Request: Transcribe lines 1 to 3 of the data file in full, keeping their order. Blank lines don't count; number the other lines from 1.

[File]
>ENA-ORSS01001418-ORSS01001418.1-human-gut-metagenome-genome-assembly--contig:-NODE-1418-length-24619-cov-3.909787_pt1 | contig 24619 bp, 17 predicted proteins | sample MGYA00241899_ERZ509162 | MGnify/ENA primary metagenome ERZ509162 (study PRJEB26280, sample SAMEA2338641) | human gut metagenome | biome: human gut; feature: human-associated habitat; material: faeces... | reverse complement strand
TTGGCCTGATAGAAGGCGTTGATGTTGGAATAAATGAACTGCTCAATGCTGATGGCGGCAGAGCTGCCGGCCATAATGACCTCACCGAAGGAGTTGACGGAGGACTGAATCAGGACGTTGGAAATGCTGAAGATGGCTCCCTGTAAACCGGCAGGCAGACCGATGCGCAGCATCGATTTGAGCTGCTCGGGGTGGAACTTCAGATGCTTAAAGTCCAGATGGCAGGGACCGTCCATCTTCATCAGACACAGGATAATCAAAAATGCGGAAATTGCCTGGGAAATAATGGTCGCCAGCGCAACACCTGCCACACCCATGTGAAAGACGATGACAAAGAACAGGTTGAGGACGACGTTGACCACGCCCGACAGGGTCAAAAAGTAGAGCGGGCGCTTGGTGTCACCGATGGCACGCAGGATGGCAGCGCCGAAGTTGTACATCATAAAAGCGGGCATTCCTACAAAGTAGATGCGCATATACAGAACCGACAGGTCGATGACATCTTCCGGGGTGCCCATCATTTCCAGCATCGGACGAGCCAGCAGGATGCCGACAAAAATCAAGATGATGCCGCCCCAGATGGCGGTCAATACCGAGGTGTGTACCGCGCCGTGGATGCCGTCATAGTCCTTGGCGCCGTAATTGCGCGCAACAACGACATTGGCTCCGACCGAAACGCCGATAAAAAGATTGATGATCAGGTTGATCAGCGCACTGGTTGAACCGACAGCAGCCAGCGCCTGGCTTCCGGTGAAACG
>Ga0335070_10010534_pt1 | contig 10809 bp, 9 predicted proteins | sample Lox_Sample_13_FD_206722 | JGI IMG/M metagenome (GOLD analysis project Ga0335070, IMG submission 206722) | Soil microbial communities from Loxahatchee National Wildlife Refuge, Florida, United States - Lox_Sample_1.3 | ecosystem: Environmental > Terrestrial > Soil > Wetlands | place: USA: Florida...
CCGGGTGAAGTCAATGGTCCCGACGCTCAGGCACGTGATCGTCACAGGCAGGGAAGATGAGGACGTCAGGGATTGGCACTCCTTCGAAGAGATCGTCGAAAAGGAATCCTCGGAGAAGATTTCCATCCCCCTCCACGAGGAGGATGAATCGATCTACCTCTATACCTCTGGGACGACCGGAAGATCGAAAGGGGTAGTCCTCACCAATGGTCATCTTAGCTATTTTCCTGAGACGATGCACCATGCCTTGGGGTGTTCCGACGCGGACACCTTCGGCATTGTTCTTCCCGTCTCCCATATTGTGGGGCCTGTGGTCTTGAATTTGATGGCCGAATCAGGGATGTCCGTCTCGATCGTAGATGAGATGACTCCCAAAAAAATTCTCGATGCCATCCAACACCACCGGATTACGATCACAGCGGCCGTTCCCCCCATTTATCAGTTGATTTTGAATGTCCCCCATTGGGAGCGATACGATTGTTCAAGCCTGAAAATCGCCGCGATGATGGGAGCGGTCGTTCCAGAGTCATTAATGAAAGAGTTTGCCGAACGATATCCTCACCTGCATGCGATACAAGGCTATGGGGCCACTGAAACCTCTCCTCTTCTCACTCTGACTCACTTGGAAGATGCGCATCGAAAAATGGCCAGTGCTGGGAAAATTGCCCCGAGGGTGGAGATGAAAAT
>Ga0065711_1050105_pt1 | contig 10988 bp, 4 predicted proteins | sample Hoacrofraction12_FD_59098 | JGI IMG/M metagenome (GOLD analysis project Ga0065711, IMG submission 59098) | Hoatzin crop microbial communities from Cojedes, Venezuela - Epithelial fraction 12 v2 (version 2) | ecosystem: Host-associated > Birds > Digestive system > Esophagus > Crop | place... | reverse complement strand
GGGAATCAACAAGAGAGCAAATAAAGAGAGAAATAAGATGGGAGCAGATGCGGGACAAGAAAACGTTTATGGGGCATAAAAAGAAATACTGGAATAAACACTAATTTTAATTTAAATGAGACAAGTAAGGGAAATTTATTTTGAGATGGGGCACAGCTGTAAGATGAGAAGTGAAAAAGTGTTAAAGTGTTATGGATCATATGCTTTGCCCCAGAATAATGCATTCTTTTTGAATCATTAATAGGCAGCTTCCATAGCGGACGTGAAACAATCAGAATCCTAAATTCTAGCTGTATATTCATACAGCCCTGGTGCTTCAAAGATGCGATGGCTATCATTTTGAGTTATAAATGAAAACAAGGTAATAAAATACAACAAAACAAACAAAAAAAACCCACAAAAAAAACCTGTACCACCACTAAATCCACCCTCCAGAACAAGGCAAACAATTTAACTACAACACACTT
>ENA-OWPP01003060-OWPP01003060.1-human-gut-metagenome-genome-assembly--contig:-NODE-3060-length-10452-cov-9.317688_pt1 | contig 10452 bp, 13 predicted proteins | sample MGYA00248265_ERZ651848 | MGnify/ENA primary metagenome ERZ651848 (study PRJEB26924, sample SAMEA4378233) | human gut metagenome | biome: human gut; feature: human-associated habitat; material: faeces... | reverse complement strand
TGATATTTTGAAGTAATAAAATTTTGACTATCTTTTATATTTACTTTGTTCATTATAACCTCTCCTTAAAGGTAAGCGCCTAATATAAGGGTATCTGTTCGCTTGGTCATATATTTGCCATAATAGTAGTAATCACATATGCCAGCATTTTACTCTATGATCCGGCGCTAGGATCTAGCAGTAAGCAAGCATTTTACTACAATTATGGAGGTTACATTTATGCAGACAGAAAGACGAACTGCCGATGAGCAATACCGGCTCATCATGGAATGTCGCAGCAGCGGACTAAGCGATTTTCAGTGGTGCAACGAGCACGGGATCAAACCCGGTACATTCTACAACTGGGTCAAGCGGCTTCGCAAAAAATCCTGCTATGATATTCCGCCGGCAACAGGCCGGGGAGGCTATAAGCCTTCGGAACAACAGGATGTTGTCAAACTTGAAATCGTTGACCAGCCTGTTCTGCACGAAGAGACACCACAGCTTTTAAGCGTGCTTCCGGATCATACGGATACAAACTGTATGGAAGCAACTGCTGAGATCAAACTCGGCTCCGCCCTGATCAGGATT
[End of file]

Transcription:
>ENA-ORSS01001418-ORSS01001418.1-human-gut-metagenome-genome-assembly--contig:-NODE-1418-length-24619-cov-3.909787_pt1 | contig 24619 bp, 17 predicted proteins | sample MGYA00241899_ERZ509162 | MGnify/ENA primary metagenome ERZ509162 (study PRJEB26280, sample SAMEA2338641) | human gut metagenome | biome: human gut; feature: human-associated habitat; material: faeces... | reverse complement strand
TTGGCCTGATAGAAGGCGTTGATGTTGGAATAAATGAACTGCTCAATGCTGATGGCGGCAGAGCTGCCGGCCATAATGACCTCACCGAAGGAGTTGACGGAGGACTGAATCAGGACGTTGGAAATGCTGAAGATGGCTCCCTGTAAACCGGCAGGCAGACCGATGCGCAGCATCGATTTGAGCTGCTCGGGGTGGAACTTCAGATGCTTAAAGTCCAGATGGCAGGGACCGTCCATCTTCATCAGACACAGGATAATCAAAAATGCGGAAATTGCCTGGGAAATAATGGTCGCCAGCGCAACACCTGCCACACCCATGTGAAAGACGATGACAAAGAACAGGTTGAGGACGACGTTGACCACGCCCGACAGGGTCAAAAAGTAGAGCGGGCGCTTGGTGTCACCGATGGCACGCAGGATGGCAGCGCCGAAGTTGTACATCATAAAAGCGGGCATTCCTACAAAGTAGATGCGCATATACAGAACCGACAGGTCGATGACATCTTCCGGGGTGCCCATCATTTCCAGCATCGGACGAGCCAGCAGGATGCCGACAAAAATCAAGATGATGCCGCCCCAGATGGCGGTCAATACCGAGGTGTGTACCGCGCCGTGGATGCCGTCATAGTCCTTGGCGCCGTAATTGCGCGCAACAACGACATTGGCTCCGACCGAAACGCCGATAAAAAGATTGATGATCAGGTTGATCAGCGCACTGGTTGAACCGACAGCAGCCAGCGCCTGGCTTCCGGTGAAACG
>Ga0335070_10010534_pt1 | contig 10809 bp, 9 predicted proteins | sample Lox_Sample_13_FD_206722 | JGI IMG/M metagenome (GOLD analysis project Ga0335070, IMG submission 206722) | Soil microbial communities from Loxahatchee National Wildlife Refuge, Florida, United States - Lox_Sample_1.3 | ecosystem: Environmental > Terrestrial > Soil > Wetlands | place: USA: Florida...